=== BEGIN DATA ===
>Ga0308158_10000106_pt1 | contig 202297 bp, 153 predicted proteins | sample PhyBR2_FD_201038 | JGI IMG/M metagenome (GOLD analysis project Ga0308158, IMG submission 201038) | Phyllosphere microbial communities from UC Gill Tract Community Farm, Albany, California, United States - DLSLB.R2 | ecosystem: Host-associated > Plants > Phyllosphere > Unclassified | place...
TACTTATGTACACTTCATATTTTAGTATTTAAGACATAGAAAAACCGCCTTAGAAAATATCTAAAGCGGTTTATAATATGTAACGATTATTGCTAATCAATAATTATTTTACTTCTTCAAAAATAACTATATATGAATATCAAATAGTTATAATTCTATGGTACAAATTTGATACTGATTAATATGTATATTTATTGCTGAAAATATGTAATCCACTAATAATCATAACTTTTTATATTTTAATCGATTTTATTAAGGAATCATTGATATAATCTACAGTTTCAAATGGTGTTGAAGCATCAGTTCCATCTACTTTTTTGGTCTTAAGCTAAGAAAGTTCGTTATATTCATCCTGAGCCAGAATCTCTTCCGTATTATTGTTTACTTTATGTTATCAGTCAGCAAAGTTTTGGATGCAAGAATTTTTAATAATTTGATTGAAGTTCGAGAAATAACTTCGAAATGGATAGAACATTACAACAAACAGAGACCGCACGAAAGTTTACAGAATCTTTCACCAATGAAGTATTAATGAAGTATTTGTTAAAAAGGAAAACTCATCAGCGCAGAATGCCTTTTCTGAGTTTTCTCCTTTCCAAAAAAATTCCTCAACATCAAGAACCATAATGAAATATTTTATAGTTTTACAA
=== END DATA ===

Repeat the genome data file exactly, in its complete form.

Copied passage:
>Ga0308158_10000106_pt1 | contig 202297 bp, 153 predicted proteins | sample PhyBR2_FD_201038 | JGI IMG/M metagenome (GOLD analysis project Ga0308158, IMG submission 201038) | Phyllosphere microbial communities from UC Gill Tract Community Farm, Albany, California, United States - DLSLB.R2 | ecosystem: Host-associated > Plants > Phyllosphere > Unclassified | place...
TACTTATGTACACTTCATATTTTAGTATTTAAGACATAGAAAAACCGCCTTAGAAAATATCTAAAGCGGTTTATAATATGTAACGATTATTGCTAATCAATAATTATTTTACTTCTTCAAAAATAACTATATATGAATATCAAATAGTTATAATTCTATGGTACAAATTTGATACTGATTAATATGTATATTTATTGCTGAAAATATGTAATCCACTAATAATCATAACTTTTTATATTTTAATCGATTTTATTAAGGAATCATTGATATAATCTACAGTTTCAAATGGTGTTGAAGCATCAGTTCCATCTACTTTTTTGGTCTTAAGCTAAGAAAGTTCGTTATATTCATCCTGAGCCAGAATCTCTTCCGTATTATTGTTTACTTTATGTTATCAGTCAGCAAAGTTTTGGATGCAAGAATTTTTAATAATTTGATTGAAGTTCGAGAAATAACTTCGAAATGGATAGAACATTACAACAAACAGAGACCGCACGAAAGTTTACAGAATCTTTCACCAATGAAGTATTAATGAAGTATTTGTTAAAAAGGAAAACTCATCAGCGCAGAATGCCTTTTCTGAGTTTTCTCCTTTCCAAAAAAATTCCTCAACATCAAGAACCATAATGAAATATTTTATAGTTTTACAA